Epithelial-to-mesenchymal transition leads to loss of EpCAM and different physical properties in circulating tumor cells from metastatic breast cancer
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Kyung-A Hyun1,*, Gi-Bang Koo2,3,*, Hyunju Han4, Joohyuk Sohn5, Wonshik Choi6, Seung-Il Kim7, Hyo-Il Jung1, You-Sun Kim2,3
1School of Mechanical Engineering, Yonsei University, Seoul, Korea
2Department of Biochemistry, Ajou University School of Medicine, Suwon, Korea
3Department of Biomedical Sciences, Graduate School, Ajou University, Suwon, Korea
4Institute for Cancer Research, Yonsei University College of Medicine, Seoul, Korea
5Department of Medical Oncology, Yonsei University College of Medicine, Seoul, Korea
6Department of Physics, Korea University, Seoul, Korea
7Department of Surgery, Yonsei University College of Medicine, Seoul, Korea
*These authors contributed equally to this paper
Seung-Il Kim, email: email@example.com
Hyo-Il Jung, email: firstname.lastname@example.org
You-Sun Kim, email: email@example.com
Keywords: epithelial cell adhesion molecule (EpCAM), EpCAM-negative, EMT-induced breast cancer cell, circulating tumor cells (CTCs), label-free separation
Received: September 07, 2015 Accepted: March 04, 2016 Published: March 22, 2016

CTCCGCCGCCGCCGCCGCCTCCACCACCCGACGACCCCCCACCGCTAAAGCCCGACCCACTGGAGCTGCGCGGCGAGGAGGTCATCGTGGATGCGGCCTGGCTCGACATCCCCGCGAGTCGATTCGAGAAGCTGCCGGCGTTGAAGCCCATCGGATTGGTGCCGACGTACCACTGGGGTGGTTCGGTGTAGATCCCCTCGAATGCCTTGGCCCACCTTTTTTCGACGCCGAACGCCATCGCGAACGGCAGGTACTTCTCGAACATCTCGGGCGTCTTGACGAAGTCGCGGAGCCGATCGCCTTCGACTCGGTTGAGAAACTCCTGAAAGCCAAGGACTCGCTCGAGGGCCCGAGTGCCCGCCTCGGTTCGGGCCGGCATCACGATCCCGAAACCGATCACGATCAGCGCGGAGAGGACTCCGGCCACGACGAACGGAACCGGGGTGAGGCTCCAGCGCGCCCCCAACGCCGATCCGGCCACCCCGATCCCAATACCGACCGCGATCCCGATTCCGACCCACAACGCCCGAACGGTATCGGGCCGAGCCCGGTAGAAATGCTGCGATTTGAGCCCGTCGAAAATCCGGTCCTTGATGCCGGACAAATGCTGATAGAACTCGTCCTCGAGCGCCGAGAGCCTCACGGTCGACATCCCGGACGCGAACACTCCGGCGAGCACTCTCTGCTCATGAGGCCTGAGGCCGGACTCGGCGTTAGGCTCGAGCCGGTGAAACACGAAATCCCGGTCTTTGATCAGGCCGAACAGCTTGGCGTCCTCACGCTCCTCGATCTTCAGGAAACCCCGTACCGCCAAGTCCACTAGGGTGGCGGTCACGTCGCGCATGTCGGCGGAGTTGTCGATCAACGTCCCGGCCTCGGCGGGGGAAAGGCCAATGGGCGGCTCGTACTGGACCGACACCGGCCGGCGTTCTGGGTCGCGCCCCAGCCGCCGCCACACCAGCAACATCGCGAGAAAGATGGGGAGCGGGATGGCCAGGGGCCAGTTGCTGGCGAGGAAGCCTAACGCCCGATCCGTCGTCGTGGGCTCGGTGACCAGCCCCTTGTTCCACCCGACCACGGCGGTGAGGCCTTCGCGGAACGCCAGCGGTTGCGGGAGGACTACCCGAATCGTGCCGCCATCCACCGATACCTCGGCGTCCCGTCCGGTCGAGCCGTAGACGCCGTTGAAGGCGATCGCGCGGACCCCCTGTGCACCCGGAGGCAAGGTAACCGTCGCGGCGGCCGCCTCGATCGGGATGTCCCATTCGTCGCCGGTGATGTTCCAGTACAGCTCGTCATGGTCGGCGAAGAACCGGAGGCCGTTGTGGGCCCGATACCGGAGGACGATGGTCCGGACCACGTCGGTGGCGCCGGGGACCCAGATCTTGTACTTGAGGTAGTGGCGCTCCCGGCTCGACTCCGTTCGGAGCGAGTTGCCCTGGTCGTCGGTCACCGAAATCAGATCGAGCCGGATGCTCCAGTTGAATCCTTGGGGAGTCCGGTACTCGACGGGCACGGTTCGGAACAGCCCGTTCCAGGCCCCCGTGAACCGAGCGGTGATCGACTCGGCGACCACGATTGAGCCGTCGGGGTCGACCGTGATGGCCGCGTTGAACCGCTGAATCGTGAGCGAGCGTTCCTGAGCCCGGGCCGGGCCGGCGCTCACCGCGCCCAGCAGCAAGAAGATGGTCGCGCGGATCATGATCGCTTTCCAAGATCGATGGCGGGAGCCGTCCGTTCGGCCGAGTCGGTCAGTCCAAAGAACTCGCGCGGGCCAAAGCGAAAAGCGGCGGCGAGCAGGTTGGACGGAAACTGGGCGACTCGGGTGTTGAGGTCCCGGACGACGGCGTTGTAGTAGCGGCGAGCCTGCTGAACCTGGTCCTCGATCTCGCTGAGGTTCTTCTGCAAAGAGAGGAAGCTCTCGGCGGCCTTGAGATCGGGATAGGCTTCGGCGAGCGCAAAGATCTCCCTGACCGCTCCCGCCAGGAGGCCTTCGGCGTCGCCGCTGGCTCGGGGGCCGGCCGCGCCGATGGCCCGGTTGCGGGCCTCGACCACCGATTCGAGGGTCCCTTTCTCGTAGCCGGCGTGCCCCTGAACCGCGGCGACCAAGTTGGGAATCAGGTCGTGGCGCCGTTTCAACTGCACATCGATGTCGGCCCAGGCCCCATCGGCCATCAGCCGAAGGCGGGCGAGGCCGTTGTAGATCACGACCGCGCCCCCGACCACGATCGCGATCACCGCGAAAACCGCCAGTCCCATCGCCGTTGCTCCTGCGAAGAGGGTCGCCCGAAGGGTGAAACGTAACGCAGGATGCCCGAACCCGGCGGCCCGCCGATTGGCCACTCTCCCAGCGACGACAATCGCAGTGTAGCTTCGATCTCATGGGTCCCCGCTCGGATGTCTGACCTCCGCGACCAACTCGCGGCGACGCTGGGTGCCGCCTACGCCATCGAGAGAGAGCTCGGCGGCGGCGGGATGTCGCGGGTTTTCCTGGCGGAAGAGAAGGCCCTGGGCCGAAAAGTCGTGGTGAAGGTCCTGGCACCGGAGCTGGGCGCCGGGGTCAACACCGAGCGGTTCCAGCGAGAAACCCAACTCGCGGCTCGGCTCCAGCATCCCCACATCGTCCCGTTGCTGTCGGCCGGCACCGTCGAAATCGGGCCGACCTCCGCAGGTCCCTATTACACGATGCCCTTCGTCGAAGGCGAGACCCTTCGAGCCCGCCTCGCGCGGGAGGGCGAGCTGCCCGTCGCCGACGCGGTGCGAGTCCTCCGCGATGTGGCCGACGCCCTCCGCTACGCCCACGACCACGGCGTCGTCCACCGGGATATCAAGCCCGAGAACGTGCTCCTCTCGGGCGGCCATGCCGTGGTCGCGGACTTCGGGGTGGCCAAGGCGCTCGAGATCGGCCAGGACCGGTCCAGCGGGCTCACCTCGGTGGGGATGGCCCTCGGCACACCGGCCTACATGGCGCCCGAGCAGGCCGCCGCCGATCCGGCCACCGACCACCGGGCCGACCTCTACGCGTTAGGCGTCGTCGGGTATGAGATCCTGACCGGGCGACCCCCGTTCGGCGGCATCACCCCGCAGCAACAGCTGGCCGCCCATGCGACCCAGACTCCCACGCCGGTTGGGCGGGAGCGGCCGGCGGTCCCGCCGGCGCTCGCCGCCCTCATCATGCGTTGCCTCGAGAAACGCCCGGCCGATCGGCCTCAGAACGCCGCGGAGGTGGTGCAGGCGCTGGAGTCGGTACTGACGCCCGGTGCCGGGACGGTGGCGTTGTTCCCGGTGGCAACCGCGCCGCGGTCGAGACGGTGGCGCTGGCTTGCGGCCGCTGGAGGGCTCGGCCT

The dissemination of circulating tumor cells (CTCs) requires the Epithelial-to-Mesenchymal transition (EMT), in which cells lose their epithelial characteristics and acquire more mesenchymal-like phenotypes. Current isolation of CTCs relies on affinity-based approaches reliant on the expression of Epithelial Cell Adhesion Molecule (EpCAM). Here we show EMT-induced breast cancer cells maintained in prolonged mammosphere culture conditions possess increased EMT markers and cancer stem cell markers, as well as reduced cell mass and size by quantitative phase microscopy; however, EpCAM expression is dramatically decreased in these cells. Moreover, CTCs isolated from breast cancer patients using a label-free microfluidic flow fractionation device had differing expression patterns of EpCAM, indicating that affinity approaches reliant on EpCAM expression may underestimate CTC number and potentially miss critical subpopulations. Further characterization of CTCs, including low-EpCAM populations, using this technology may improve detection techniques and cancer diagnosis, ultimately improving cancer treatment.
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